Saturday, March 23, 2019

Niles 1966: What should have been ...

Published: 9/16/16 @ 12:10

In 1966, the Niles football team went undefeated, but got no recognition in the polls

By Steve Ruman

This is supposed to be a story with a happy ending.

This very well should be the joyous tale of a football team which ranks among the best from a program which is 118 years old.

Undefeated seasons shouldn’t end in disappointment.

However, the story of the 1966 Niles McKinley Red Dragons is in fact the bittersweet saga of a town which celebrated a 10-0 campaign, and agonized the realities of state championships which were decided by coaches and sportswriters.

Fifty years later, the ‘66 Niles team remains the last in school history to post an undefeated record. They are just one of three teams in school history which can claim an undefeated, untied campaign.

The perfect record led to an All-American Conference title. While Niles won state titles in 1961 and 1963, its schedule in those two years could be viewed as weak in comparison to the 1966 slate. In fact, the ’66 Dragons are the only team in Ohio history to defeat Canton McKinley, Massillon and Warren G. Harding in the same season.

Still, the perfection wasn’t enough for Niles to earn a third state title in six years. Instead, it finished second in the state behind Columbus Watterson in both the Associated Press and United Press International polls.


In September of 1966, Niles unveiled its newly-renovated Riverside Stadium. Expanded by 4,200 seats, the home of the Red Dragons was now one of the largest and most impressive high school stadiums in the land.

The timing was perfect.

The ’66 schedule featured nine straight home games, including tussles with All-American foes Canton McKinley and Massillon.

Anchored by 22 lettermen, Niles was favored to win the AAC and contend for a third state title in six years. The Red Dragons were guided by second-year head coach Bob Shaw, who served under Tony Mason when Niles won its pair of state titles.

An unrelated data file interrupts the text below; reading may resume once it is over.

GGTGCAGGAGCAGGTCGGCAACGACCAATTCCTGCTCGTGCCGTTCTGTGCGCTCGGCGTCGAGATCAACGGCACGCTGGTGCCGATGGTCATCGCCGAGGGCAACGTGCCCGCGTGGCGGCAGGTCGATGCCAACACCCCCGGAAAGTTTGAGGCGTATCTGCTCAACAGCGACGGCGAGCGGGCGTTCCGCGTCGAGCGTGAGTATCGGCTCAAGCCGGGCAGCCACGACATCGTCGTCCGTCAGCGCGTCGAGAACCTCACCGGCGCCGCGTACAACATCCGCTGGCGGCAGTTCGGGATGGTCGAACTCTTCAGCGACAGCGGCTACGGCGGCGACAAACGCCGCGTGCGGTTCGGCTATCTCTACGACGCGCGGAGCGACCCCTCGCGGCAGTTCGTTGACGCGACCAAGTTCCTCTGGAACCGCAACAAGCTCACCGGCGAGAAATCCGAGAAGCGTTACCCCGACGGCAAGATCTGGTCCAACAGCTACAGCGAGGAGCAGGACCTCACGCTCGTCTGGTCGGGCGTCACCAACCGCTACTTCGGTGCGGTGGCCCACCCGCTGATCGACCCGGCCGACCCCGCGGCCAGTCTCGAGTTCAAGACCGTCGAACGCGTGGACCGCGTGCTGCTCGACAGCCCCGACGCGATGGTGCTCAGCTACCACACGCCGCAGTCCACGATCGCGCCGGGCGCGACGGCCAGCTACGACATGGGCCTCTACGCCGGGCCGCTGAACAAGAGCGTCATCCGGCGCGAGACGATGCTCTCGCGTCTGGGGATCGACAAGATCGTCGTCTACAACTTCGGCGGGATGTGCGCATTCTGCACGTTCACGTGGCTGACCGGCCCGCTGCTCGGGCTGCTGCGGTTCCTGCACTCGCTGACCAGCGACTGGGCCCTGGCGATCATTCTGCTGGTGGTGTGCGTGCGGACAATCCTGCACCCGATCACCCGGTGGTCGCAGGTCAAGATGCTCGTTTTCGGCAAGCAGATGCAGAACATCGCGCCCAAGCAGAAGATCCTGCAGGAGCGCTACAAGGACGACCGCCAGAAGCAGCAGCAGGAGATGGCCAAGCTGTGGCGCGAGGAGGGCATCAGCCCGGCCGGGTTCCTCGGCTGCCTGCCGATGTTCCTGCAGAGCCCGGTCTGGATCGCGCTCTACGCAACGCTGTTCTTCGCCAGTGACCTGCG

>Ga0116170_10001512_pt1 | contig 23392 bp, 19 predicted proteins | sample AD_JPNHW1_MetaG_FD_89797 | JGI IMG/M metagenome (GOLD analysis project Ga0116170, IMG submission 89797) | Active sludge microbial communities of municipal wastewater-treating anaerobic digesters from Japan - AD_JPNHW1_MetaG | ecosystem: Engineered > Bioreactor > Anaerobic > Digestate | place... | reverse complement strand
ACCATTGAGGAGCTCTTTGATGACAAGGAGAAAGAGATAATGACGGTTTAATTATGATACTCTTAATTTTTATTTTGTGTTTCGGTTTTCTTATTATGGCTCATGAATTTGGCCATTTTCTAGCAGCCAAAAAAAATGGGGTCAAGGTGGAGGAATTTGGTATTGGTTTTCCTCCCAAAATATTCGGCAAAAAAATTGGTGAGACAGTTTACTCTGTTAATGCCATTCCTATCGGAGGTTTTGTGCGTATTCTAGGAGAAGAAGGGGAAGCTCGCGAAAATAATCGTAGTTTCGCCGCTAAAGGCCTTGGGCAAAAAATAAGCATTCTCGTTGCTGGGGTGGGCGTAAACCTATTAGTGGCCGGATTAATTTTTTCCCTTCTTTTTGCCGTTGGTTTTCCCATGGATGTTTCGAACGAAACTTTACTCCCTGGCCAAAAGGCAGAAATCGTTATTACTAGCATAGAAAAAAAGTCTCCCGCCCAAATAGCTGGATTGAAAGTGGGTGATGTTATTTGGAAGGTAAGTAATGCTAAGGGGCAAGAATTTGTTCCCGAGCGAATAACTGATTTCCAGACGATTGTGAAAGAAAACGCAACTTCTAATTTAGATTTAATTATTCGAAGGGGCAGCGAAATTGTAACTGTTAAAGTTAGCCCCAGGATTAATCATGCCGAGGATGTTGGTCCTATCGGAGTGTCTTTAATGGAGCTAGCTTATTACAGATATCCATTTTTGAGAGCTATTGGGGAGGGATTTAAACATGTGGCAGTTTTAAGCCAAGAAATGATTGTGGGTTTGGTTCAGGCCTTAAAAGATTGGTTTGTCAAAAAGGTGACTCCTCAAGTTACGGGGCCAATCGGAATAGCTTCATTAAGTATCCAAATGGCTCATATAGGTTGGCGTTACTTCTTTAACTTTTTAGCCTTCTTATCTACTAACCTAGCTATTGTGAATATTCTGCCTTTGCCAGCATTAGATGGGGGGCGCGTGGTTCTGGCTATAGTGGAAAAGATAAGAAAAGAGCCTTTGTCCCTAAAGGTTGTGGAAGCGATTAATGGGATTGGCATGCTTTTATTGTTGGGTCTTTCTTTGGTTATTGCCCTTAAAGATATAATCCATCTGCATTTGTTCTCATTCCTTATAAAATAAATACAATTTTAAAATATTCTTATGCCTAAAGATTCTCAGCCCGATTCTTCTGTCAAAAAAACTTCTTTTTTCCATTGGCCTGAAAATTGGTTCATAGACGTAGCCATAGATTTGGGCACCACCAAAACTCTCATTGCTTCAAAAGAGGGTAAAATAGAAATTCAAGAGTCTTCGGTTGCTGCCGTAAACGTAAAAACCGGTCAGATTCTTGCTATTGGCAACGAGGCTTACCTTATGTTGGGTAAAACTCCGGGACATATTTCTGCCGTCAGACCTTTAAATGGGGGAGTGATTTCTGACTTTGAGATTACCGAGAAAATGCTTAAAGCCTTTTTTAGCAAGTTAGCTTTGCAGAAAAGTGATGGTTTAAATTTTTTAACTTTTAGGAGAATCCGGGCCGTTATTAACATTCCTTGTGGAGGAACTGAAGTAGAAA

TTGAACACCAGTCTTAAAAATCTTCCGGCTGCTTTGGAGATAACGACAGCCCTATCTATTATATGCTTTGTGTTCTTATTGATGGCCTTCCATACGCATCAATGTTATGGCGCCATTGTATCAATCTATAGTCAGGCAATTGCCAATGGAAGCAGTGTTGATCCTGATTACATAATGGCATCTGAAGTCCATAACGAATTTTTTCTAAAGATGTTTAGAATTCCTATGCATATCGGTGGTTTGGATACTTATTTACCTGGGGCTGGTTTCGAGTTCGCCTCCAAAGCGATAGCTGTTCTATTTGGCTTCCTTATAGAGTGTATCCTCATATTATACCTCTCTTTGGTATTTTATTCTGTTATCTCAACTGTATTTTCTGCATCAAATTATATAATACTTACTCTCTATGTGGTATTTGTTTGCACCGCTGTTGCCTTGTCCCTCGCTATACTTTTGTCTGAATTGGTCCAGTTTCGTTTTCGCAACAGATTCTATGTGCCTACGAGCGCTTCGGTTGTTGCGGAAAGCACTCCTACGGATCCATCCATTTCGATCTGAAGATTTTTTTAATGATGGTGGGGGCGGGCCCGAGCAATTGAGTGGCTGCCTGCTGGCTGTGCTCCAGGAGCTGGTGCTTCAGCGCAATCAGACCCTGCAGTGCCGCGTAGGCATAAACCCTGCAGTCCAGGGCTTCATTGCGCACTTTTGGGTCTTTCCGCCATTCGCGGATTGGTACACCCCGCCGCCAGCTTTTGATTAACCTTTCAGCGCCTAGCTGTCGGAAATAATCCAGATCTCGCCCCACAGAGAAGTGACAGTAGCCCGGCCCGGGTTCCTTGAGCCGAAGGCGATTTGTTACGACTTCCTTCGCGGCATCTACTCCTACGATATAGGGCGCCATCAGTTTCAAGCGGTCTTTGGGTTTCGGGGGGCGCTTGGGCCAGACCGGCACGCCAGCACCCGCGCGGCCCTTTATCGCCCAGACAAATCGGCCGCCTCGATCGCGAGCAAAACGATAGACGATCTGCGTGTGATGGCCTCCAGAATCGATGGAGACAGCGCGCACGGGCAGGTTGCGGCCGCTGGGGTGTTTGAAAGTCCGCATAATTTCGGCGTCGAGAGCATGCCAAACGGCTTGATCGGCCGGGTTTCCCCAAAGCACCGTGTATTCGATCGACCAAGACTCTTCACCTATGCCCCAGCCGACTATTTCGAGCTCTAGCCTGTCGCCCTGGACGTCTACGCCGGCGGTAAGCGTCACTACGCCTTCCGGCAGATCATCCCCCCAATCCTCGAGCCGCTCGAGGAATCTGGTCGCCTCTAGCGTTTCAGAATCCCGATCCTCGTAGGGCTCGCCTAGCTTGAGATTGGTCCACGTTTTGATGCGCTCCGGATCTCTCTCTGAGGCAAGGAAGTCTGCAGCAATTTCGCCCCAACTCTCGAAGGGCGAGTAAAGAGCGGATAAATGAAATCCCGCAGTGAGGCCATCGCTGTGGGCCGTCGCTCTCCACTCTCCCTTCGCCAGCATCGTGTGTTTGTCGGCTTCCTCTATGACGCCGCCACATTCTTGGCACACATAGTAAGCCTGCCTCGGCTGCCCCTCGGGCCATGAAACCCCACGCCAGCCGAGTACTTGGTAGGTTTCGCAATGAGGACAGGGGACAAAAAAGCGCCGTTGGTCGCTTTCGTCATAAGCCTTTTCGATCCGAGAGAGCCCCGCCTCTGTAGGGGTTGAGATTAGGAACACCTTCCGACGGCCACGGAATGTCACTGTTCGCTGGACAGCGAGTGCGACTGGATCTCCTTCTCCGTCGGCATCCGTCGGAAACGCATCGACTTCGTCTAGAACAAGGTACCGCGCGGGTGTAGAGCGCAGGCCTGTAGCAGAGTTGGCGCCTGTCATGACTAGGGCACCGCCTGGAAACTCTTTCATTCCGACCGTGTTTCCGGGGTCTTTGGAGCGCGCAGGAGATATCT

Niles opened its season at home against a Canton McKinley squad which outscored the Dragons 148-6 in five previous meetings. Senior quarterback Bob Leonard engineered three drives which helped lead the Dragons to a 22-0 win over the Bulldogs. Blowout victories over Cleveland John Adams, Cleveland East Tech and Cincinnati Withrow would follow.

The 4-0 start set up a showdown against Massillon in a game which most longtime Niles fans still regard as the greatest in school history.

Shaw would go on to serve as a college assistant at Michigan, Arizona, Southern Illinois, Arkansas, Akron and West Virginia. While at West Virginia in 1988, he was the defensive coordinator when the Mountaineers played Notre Dame for a national title.

Shaw also coached professionally in the United States Football League.

Yet when asked to pinpoint his single greatest night on the sidelines, without hesitation Shaw reflects back to Oct. 8, 1966.

In 1964, Massillon ended Niles’ 48-game unbeaten streak. The Tigers came to Niles in ‘66 defending state champs and riding a 32-game winning streak.

Trailing 12-0 midway through the fourth quarter, Niles seemed on the verge of suffering its third loss to Massillon in three years after committing seven first-half fumbles. But with 15,000 fans looking on, the Dragons scored three touchdowns in the final 4:44 to defeat the Tigers, 20-12.

“Unless you lived in Niles in that era, there is no way for anyone to understand exactly what football meant to the community,” Shaw said. “Niles football was the focal point. Life revolved around Saturday nights in the fall. You didn’t dare get married on a Saturday in September or October, because if you did no one showed up.

“The importance of that game from a community standpoint, and the way we rallied makes it the greatest game I’ve ever been a part of.”

Now 85, Shaw is retired and living in Iowa.

“High school football was big business back then,” Shaw said. “If Niles lost, you could bet our house would be egged that night. If we were lucky, fans just put ‘For Sale’ signs in the yard.”

Longtime area sportscaster Denny Liebert, a Niles native, was a teenager watching the victory over Massillon from the stands in the north end zone. He recalls every detail of the game “like it was yesterday,” in part because of his love for the Dragons, but mostly because of his disdain for the opposition.

“Oh, I hated Massillon, I still hate Massillon,” Liebert said. “They came to Niles with a reputation as the bully on the block. They had a sullied reputation because of their cheating and recruiting issues. To see Niles beat Massillon the way they did, to this day it was as big a thrill as anything I’ve witnessed in sports.”

Lopsided wins would follow over Toledo Libby (48-14) and Akron St. Vincent (20-0) before the Dragons received a huge scare from Steubenville Catholic Central in a 6-0 victory